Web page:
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Wells Fargo & Company (NYSE:WFC) announced today key trends among the 4 million eligible employees for whom the firm provided an employer-sponsored 401(k) plan in 2013. In a review of data compiled from 2,036 companies where gender was indicated, about half of all men (49%) and four out of 10 women (43%) are enrolled in their workplace
retirement plan. When compared to Wells Fargo’s recommended contribution index, which measures how many people are saving a minimum target of 10% in their 401(k) plan, including employer match, 43% of men contribute at this rate versus 39% of women.
Employees who contributed to their 401(k) plans saw their average balances rise 19% and 35% over the past two years, largely due to stock market gains.
“In general, all men and women need to take full advantage of their workplace retirement plan and embrace the 401(k) as the primary retirement benefit,” said Joe Ready, director of Wells Fargo Institutional Retirement and Trust. “In our view, if people have access to a 401(k) they should try to save at least 10%. The power of saving regularly, coupled with the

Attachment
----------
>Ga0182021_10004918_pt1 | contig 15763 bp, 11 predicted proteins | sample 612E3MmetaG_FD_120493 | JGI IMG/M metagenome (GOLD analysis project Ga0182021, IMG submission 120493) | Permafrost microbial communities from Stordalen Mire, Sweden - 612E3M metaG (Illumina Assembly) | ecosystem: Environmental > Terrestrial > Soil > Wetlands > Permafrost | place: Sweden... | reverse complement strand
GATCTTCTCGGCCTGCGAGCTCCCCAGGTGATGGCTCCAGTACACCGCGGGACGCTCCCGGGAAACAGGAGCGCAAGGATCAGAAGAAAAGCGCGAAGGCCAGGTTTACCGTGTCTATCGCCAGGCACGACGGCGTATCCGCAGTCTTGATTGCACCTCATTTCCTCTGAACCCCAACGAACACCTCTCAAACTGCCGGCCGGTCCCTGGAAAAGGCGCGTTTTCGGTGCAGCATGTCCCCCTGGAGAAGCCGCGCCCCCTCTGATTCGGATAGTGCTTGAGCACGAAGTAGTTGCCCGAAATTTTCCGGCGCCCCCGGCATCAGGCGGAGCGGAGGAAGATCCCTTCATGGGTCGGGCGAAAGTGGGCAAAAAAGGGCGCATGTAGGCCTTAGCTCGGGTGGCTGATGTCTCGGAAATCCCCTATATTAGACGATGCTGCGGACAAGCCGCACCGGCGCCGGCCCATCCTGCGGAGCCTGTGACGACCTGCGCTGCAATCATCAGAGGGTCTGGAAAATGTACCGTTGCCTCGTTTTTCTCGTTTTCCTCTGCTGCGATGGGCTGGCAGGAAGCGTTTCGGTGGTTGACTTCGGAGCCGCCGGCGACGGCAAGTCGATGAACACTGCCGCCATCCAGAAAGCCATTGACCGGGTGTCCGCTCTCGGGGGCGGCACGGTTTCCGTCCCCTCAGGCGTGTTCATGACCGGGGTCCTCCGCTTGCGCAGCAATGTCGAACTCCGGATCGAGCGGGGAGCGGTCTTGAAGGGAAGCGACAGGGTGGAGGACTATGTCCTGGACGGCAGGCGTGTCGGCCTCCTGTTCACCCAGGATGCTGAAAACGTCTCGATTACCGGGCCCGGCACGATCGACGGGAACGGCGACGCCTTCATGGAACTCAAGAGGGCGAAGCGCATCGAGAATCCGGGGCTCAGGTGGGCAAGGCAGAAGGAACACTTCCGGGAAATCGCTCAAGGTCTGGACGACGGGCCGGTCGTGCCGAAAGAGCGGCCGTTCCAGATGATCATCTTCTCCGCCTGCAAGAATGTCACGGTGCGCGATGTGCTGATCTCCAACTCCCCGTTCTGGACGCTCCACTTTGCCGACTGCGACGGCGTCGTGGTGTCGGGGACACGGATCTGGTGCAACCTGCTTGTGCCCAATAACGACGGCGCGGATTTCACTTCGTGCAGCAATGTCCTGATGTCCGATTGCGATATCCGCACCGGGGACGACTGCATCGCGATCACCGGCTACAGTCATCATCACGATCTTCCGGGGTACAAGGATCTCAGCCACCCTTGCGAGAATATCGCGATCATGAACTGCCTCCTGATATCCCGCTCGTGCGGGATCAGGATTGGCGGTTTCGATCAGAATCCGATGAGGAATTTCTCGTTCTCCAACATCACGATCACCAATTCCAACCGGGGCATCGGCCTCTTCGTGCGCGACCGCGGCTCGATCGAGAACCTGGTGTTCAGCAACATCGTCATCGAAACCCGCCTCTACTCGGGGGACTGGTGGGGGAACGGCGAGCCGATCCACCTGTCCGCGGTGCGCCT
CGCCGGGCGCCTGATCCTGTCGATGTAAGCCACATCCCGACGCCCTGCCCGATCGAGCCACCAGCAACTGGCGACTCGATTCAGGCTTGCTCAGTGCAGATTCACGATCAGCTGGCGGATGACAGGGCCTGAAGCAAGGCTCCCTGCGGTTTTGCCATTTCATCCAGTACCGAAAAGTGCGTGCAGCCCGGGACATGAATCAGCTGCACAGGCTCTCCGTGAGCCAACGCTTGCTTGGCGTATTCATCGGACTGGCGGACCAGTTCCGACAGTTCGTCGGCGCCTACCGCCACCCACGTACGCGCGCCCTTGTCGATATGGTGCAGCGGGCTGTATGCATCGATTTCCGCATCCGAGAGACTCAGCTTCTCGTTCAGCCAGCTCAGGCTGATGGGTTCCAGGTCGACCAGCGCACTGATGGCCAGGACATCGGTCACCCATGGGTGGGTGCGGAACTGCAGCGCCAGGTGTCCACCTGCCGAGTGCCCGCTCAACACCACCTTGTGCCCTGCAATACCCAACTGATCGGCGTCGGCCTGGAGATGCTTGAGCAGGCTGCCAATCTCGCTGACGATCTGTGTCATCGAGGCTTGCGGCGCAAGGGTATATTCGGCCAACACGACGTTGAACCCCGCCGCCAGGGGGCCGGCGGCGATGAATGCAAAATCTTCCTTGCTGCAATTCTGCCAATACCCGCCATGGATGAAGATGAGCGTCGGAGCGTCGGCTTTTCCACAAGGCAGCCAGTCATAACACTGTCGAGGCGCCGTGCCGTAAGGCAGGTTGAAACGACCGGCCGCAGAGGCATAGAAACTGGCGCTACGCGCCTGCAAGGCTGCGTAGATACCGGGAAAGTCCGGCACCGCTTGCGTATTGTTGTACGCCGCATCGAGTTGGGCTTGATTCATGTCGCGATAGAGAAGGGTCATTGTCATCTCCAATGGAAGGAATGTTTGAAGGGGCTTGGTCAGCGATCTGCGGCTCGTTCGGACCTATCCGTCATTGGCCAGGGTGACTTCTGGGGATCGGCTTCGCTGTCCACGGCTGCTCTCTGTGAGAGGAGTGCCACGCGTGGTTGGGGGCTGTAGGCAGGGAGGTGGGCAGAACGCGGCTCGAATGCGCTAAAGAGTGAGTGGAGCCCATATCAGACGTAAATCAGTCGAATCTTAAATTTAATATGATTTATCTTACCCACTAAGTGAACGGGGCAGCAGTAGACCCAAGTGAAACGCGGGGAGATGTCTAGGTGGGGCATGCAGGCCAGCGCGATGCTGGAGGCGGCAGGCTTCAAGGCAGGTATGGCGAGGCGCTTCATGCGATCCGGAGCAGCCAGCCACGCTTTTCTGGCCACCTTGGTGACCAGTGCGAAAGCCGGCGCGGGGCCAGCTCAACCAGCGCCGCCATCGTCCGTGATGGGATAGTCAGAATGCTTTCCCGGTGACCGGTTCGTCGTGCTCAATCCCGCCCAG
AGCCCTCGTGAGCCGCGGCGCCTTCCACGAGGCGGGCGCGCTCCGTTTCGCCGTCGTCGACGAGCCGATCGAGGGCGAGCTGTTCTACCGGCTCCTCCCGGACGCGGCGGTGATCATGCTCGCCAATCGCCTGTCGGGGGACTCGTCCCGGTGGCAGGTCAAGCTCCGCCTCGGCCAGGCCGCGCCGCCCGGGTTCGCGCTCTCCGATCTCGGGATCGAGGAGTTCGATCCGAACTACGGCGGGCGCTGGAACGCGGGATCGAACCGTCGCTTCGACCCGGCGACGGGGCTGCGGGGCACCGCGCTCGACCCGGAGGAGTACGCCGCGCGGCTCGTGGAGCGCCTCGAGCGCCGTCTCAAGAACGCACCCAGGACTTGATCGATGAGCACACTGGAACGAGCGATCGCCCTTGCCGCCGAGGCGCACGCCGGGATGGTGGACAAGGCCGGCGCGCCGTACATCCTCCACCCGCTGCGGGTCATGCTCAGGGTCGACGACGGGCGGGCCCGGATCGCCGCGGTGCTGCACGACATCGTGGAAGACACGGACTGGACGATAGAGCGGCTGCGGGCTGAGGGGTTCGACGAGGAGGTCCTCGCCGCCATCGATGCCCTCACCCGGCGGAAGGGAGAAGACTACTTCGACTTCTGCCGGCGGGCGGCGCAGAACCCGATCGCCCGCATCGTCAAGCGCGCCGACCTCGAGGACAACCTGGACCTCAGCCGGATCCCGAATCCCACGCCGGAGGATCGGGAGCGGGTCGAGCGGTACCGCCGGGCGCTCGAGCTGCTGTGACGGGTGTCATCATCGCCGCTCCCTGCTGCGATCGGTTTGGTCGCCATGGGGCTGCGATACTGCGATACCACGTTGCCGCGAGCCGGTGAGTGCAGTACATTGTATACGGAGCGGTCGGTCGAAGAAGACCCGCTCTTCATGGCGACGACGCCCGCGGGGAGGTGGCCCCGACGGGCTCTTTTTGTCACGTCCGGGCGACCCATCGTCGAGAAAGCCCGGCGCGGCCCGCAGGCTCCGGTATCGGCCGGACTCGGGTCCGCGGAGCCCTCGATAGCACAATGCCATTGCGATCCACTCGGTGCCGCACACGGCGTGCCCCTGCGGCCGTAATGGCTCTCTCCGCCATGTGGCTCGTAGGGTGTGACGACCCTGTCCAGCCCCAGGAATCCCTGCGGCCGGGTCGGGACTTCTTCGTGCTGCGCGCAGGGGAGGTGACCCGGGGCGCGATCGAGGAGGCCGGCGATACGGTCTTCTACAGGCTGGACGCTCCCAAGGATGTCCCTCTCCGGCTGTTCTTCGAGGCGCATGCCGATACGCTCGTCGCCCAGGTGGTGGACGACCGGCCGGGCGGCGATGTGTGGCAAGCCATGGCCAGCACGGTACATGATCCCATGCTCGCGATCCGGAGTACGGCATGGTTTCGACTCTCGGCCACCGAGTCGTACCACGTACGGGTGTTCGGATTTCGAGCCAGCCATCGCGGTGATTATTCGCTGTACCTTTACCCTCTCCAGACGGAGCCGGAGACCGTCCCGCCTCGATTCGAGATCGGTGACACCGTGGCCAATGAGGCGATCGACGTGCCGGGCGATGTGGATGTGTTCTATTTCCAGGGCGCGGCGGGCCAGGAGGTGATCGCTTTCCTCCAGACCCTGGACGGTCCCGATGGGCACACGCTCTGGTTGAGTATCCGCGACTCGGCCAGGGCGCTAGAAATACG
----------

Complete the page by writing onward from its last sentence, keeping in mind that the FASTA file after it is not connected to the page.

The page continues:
compounding effect of time, can create a financial foundation for people that results in much greater retirement security.”
Although the data show fewer women participating in plans, the investments that women choose appear to be slightly more diversified with 70% of women meeting a minimum level of diversification – a minimum of two equities and a fixed fund and less than 20% in employer stock – in their 401(k) account investments versus 67% of men. The difference has been stable for the last two years. One potential driver of this difference in diversification is the use of managed investment options: 74% of women have money in managed investments, versus 71% of men.